June 10, 2013
By Charles Zuckerman
As the military prepares to wind down operations in Afghanistan, a great deal of attention has been paid to the unemployment rate among the country's youngest veterans. The efforts seem to have paid off, with a steady decline in the rate over the last several months, and that trend continued in May. Data from the Bureau of Labor Statistics revealed the unemployment rate among post-9/11 veterans to be 7.3 percent - even lower than the national average.
The figure is 0.3 percent lower than it was in April, but compared to a year ago its a substantial improvement. In May 2012, the unemployment rate among vets of Afghanistan and Iraq stood at 12.3 percent. This quick turnaround is thanks in large part to a number of programs - launched by both the government and private companies - to help bring down the unemployment rate. Among the most significant efforts was 2011 VOW to Hire Heroes Act, which helped make it easier for service members to use the skills learned in the military in the civilian world. The Joining Forces initiative, which was started by Michelle Obama and Dr. Jill Biden, has also helped hundreds of thousands troops find jobs. Despite the progress, there is still work to be done.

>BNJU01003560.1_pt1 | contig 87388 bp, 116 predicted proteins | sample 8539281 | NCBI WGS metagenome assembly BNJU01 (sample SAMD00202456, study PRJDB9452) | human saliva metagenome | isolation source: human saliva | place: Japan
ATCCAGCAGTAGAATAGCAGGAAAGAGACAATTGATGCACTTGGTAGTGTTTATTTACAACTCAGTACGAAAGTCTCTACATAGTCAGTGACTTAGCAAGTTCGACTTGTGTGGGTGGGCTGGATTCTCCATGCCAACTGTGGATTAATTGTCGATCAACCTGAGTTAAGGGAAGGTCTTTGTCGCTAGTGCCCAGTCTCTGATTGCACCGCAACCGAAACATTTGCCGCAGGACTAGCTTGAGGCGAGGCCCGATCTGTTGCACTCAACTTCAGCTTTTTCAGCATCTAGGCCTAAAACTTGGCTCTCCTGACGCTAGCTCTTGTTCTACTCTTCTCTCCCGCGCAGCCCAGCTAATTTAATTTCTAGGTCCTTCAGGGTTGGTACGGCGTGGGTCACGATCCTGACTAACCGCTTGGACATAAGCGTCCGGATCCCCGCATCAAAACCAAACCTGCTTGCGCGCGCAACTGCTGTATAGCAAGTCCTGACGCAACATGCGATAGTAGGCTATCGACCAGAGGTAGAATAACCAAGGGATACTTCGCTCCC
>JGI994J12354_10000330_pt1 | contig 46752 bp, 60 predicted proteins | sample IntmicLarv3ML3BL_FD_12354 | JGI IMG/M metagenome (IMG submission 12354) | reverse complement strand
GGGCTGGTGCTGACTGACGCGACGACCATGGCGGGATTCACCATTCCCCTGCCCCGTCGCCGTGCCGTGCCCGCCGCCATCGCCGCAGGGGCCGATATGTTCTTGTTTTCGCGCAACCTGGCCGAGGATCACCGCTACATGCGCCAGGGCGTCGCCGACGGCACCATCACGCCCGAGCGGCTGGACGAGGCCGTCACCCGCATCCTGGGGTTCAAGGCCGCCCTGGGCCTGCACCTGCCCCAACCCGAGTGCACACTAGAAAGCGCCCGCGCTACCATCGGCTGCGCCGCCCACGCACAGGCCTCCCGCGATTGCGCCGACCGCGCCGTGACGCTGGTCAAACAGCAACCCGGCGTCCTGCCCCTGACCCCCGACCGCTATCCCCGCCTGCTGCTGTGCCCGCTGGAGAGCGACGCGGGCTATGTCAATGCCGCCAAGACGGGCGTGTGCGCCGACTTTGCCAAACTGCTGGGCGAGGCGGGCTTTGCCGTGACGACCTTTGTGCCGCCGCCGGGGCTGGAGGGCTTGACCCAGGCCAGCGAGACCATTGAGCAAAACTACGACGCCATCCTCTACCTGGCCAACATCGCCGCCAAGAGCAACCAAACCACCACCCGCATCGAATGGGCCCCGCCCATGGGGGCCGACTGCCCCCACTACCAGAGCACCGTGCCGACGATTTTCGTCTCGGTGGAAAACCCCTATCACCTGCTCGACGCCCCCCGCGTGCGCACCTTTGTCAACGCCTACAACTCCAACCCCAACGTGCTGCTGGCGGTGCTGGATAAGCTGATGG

"This just reinforces that with a little bit of concerted effort by the public sector and private sector, we can fix the immediate problem," Tom Tarantino, chief policy officer for Iraq and Afghanistan Veterans of America, told NBC News. "But it's going to take a much larger effort to solve all the structural problems that caused this in the first place: We still have to shore up how to translate military skills (into civilian jobs), and we still have to make sure that we're training veterans to enter the workforce properly."
Many military spouses still struggle to find employment opportunities often due to frequent moves. However, a number of states have passed legislation to make it easier for spouses to transfer licenses and other credentials from state to state.